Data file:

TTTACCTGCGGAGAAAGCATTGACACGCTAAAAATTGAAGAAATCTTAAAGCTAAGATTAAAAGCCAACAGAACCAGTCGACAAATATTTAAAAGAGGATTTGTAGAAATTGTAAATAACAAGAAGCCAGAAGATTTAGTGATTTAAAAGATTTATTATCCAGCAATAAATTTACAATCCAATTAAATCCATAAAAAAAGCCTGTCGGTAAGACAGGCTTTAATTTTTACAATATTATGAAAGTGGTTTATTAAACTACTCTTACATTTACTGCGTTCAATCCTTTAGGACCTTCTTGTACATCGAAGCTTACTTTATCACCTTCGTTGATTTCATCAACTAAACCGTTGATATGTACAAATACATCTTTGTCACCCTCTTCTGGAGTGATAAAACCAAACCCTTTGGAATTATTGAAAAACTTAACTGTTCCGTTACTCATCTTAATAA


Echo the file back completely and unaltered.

TTTACCTGCGGAGAAAGCATTGACACGCTAAAAATTGAAGAAATCTTAAAGCTAAGATTAAAAGCCAACAGAACCAGTCGACAAATATTTAAAAGAGGATTTGTAGAAATTGTAAATAACAAGAAGCCAGAAGATTTAGTGATTTAAAAGATTTATTATCCAGCAATAAATTTACAATCCAATTAAATCCATAAAAAAAGCCTGTCGGTAAGACAGGCTTTAATTTTTACAATATTATGAAAGTGGTTTATTAAACTACTCTTACATTTACTGCGTTCAATCCTTTAGGACCTTCTTGTACATCGAAGCTTACTTTATCACCTTCGTTGATTTCATCAACTAAACCGTTGATATGTACAAATACATCTTTGTCACCCTCTTCTGGAGTGATAAAACCAAACCCTTTGGAATTATTGAAAAACTTAACTGTTCCGTTACTCATCTTAATAA